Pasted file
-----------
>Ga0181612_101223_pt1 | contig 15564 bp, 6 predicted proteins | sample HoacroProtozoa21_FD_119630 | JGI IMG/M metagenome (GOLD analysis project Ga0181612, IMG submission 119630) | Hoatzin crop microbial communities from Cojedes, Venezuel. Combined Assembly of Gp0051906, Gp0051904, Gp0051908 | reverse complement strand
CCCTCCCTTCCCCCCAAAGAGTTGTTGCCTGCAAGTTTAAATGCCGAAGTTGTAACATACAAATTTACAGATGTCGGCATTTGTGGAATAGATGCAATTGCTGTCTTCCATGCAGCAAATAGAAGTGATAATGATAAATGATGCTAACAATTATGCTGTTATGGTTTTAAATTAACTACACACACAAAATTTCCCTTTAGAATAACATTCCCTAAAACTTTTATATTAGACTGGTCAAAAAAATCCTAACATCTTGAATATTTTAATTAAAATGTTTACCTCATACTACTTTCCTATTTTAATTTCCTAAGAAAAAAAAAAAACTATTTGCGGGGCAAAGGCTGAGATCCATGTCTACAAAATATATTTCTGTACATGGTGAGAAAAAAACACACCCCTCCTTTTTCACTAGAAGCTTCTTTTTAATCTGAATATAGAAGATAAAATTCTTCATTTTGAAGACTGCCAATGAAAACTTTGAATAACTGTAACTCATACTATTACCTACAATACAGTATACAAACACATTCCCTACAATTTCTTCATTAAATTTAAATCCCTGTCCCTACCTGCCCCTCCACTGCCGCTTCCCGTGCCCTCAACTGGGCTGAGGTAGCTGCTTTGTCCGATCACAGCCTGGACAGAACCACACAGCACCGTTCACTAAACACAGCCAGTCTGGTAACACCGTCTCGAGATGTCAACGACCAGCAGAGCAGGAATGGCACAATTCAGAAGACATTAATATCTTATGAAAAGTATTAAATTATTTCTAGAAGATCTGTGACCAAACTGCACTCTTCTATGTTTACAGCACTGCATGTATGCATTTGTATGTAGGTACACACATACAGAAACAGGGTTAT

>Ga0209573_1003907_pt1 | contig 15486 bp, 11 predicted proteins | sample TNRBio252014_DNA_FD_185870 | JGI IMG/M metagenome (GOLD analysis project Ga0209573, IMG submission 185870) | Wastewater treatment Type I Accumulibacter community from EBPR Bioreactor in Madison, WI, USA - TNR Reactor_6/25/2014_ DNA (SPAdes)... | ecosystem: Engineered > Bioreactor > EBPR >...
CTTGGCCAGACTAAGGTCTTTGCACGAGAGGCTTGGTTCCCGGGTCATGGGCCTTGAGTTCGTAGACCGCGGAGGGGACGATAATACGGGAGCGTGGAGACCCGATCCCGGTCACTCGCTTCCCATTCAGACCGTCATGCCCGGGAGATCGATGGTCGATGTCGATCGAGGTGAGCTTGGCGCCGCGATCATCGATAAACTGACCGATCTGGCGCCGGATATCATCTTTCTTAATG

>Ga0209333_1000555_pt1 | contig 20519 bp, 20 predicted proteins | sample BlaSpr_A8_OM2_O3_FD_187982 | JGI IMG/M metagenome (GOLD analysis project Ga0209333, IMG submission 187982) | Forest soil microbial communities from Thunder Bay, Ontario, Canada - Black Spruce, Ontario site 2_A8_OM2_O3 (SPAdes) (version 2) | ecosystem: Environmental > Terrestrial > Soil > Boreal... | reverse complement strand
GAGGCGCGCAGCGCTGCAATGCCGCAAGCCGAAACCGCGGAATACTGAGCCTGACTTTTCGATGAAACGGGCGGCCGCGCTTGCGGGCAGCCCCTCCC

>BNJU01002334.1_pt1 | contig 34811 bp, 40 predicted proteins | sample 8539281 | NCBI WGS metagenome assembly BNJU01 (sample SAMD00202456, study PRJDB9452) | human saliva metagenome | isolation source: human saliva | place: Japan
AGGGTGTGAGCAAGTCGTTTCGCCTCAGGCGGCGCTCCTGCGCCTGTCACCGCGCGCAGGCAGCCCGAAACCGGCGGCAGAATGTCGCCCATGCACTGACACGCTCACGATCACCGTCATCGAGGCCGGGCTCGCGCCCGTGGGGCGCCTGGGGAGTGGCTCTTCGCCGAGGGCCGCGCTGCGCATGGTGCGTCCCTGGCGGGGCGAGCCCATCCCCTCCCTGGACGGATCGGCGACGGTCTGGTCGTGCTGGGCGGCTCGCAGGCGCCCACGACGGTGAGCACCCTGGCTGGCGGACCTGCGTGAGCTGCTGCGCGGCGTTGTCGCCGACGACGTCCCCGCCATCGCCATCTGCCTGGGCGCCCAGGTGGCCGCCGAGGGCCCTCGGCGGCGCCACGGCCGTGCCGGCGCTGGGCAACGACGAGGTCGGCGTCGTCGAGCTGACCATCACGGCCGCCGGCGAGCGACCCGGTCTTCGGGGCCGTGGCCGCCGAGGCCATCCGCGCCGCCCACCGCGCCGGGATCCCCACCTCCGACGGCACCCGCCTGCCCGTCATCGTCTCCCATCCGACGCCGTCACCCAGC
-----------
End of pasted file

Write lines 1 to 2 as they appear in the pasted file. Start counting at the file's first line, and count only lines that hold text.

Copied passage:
>Ga0181612_101223_pt1 | contig 15564 bp, 6 predicted proteins | sample HoacroProtozoa21_FD_119630 | JGI IMG/M metagenome (GOLD analysis project Ga0181612, IMG submission 119630) | Hoatzin crop microbial communities from Cojedes, Venezuel. Combined Assembly of Gp0051906, Gp0051904, Gp0051908 | reverse complement strand
CCCTCCCTTCCCCCCAAAGAGTTGTTGCCTGCAAGTTTAAATGCCGAAGTTGTAACATACAAATTTACAGATGTCGGCATTTGTGGAATAGATGCAATTGCTGTCTTCCATGCAGCAAATAGAAGTGATAATGATAAATGATGCTAACAATTATGCTGTTATGGTTTTAAATTAACTACACACACAAAATTTCCCTTTAGAATAACATTCCCTAAAACTTTTATATTAGACTGGTCAAAAAAATCCTAACATCTTGAATATTTTAATTAAAATGTTTACCTCATACTACTTTCCTATTTTAATTTCCTAAGAAAAAAAAAAAACTATTTGCGGGGCAAAGGCTGAGATCCATGTCTACAAAATATATTTCTGTACATGGTGAGAAAAAAACACACCCCTCCTTTTTCACTAGAAGCTTCTTTTTAATCTGAATATAGAAGATAAAATTCTTCATTTTGAAGACTGCCAATGAAAACTTTGAATAACTGTAACTCATACTATTACCTACAATACAGTATACAAACACATTCCCTACAATTTCTTCATTAAATTTAAATCCCTGTCCCTACCTGCCCCTCCACTGCCGCTTCCCGTGCCCTCAACTGGGCTGAGGTAGCTGCTTTGTCCGATCACAGCCTGGACAGAACCACACAGCACCGTTCACTAAACACAGCCAGTCTGGTAACACCGTCTCGAGATGTCAACGACCAGCAGAGCAGGAATGGCACAATTCAGAAGACATTAATATCTTATGAAAAGTATTAAATTATTTCTAGAAGATCTGTGACCAAACTGCACTCTTCTATGTTTACAGCACTGCATGTATGCATTTGTATGTAGGTACACACATACAGAAACAGGGTTAT